Monday, May 15, 2017

GAME REVIEW: WARPWAR - from 1979 by Metagaming

I'm looking at video blogging soon, nothing exciting, but with a focus on the past.  I'm rather annoyed that the current generation think that games from the past are not worth playing (looking at The Dice Tower lot), they aren't trendy enough or represent terrible moments in history that is politically insensitive to certain people.  Poppycock I say... stop it old man before you put your foot in it, this is not the place to wax lyrical on issues that mean something to some and nothing to others, stick to the plot of this piece of diatribe (bitter critical attack?) more dribble perhaps.

So where was I going, ah yes... I was delving into my library of games and decided that I would as part of my grand experiment start a review by blog and then hopefully with the intention to video blog my summary. Does that make sense?  Well there will be this piece first, then there will be something on YouTube if I can master what I need to in under 3 minutes!

So my first game review from the past is!  Warpwar.

Yep that's it above, startling high stakes game publishing from 1979.  Today of course if would be far slicker, but this is where people fail to take into consideration the time differences, today is 2017, there has been a lot of water under the bridge since 1979.  Game companies have moved up a notch when it comes to production, the original (well I'm going by my copy and the one which you can see in the picture provided from BGG) was described as a microgame.  It was that!  The map was 21cm x 35.5cm (unfolded) printed on firm paper stock and folded into quarters to fit the box dimensions 8.2cm x 10.7cm.  The playing pieces were stock cardboard counters 42 in number, 21 of red and white respectively.  The counters are of the type where the counters are two part, the top printed surface being adhered to a card stock bottom.  I find that over time these do tend to pry apart and some of my older games have counters that have separated, which has left me wondering if they were left over pieces or if I've lost a counter! Very basic artwork for the time, no frills however some internal work by Winchell Chung was provided for the rule book, however it was not entirely necessary but does add some aesthetics.  The rule book is between A5-A6 (has to fit into box 8.2cm x 10.7cm), 16 pages in all.  Four pieces of artwork included for aesthetics. Only one pictorial example of game play. Some illustrations of playing pieces and map board sections.  The entirety is plain black on white print, nothing special or enhanced.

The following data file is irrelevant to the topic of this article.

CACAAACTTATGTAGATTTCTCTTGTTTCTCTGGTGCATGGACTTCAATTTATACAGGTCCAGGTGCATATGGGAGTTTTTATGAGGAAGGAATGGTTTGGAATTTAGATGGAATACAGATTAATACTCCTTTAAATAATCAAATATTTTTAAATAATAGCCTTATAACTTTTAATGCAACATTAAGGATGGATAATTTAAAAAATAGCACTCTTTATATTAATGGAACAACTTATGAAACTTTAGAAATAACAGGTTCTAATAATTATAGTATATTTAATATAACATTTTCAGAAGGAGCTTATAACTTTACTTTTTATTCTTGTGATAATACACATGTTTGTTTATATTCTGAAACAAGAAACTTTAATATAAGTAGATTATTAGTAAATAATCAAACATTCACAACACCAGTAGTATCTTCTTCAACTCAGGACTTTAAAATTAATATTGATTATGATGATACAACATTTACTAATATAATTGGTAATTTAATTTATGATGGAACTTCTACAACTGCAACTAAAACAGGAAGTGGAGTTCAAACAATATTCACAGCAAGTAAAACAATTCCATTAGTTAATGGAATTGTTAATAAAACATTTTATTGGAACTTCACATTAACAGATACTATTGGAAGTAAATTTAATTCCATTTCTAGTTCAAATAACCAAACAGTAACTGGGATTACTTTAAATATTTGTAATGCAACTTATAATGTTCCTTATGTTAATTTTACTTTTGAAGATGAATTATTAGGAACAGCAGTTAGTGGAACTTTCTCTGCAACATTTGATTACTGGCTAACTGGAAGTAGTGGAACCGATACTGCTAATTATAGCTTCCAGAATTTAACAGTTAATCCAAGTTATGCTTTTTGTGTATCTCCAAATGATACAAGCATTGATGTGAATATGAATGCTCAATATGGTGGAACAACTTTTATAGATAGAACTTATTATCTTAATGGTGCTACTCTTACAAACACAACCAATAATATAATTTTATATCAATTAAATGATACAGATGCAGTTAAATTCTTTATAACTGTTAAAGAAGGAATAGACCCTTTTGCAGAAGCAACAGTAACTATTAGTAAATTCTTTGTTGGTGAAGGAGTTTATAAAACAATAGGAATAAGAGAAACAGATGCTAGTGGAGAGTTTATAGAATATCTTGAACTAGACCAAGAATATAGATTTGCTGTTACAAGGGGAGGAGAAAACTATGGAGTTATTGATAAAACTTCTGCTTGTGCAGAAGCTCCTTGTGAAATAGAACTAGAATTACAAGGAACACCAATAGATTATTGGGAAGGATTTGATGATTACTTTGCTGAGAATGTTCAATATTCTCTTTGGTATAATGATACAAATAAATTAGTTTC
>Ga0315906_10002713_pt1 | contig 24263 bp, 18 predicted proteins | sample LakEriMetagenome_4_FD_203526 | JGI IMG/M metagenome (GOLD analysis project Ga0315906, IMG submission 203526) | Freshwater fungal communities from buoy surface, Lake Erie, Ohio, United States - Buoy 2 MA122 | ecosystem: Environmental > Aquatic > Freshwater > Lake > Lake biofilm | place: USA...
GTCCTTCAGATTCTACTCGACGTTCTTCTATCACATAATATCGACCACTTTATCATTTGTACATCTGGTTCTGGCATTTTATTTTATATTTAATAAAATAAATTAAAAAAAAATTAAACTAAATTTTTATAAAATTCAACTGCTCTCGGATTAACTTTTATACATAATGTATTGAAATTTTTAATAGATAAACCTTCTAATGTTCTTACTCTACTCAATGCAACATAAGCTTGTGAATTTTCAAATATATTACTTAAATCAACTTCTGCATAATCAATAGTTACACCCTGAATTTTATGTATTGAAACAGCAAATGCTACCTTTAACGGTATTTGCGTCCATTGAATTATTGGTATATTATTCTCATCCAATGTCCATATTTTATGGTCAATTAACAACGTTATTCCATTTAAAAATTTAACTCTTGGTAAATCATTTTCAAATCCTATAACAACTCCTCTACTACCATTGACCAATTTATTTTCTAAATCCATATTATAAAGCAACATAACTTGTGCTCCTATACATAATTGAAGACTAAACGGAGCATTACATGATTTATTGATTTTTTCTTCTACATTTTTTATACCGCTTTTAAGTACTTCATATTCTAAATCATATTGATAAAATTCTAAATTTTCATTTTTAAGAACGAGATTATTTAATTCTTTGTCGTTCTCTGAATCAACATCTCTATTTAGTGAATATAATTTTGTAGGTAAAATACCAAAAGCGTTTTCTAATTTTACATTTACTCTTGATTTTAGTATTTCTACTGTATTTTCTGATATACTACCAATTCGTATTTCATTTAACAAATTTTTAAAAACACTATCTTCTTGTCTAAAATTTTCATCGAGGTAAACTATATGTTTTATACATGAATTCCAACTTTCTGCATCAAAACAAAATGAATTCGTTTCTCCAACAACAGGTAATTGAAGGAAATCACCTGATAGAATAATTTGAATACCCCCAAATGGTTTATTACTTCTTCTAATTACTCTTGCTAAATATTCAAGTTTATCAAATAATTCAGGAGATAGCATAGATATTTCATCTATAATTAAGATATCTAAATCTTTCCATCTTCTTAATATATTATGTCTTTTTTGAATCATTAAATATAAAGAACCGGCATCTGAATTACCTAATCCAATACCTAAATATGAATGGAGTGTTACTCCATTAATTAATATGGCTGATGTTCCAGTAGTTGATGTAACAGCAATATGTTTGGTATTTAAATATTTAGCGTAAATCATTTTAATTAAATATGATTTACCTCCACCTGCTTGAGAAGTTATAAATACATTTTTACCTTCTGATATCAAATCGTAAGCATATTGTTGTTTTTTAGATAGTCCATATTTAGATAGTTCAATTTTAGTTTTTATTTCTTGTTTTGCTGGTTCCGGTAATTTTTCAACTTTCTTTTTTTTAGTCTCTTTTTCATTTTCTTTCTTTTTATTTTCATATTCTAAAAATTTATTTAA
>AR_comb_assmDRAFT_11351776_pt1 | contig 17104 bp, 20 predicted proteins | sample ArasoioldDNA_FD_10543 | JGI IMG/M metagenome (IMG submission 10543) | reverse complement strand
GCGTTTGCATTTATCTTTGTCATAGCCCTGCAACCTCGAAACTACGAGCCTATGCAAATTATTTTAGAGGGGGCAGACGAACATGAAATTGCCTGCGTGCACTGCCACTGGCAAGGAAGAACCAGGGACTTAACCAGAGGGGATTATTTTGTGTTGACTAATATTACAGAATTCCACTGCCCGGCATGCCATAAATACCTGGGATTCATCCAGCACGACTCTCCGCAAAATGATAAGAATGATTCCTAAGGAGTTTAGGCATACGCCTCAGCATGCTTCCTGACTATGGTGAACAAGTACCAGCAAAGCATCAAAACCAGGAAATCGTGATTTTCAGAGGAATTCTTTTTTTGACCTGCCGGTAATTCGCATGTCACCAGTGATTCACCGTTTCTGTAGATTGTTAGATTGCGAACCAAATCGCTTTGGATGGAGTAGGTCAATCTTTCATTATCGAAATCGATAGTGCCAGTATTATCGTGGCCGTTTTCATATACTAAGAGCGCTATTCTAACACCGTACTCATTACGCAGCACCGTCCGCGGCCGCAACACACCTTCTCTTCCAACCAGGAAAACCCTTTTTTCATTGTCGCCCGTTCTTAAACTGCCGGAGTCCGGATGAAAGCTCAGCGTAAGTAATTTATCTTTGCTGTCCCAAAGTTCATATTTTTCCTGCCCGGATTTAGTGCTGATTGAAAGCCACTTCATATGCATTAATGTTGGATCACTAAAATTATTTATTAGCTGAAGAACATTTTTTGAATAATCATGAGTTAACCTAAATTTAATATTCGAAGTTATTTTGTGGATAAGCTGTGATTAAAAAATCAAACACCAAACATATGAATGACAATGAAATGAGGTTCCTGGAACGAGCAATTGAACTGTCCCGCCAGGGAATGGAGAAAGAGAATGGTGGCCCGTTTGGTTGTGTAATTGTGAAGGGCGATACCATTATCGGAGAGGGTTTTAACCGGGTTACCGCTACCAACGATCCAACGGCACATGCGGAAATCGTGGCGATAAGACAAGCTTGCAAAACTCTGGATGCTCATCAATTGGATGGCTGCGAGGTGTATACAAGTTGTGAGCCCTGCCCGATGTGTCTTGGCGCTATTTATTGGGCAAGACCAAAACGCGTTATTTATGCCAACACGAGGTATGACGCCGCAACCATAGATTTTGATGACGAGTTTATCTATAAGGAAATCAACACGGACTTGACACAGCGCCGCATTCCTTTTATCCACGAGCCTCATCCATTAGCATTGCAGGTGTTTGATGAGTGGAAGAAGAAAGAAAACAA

So yes compared to today, a very plain and no frills looking game, it's price was US$2.95 at the time, late 70's and early 80's.  Which doesn't sound like a lot of money by today's standards, possibly a US$10/15 equivalent (in my opinion) today.  Considering at that time my wage was AU$132/wk, these games were around the AU$10 mark, we were almost paying three times the US price for goods at times, double if we were lucky.

So BGG describes Warpwar:
Microgame #4 in the Metagaming Microgames series, Warpwar is a fast playing mini-game of interstellar maneuver and combat. You select the tactics and weapon power settings. No chance is involved in the diceless combat system. You must out-think your opponent.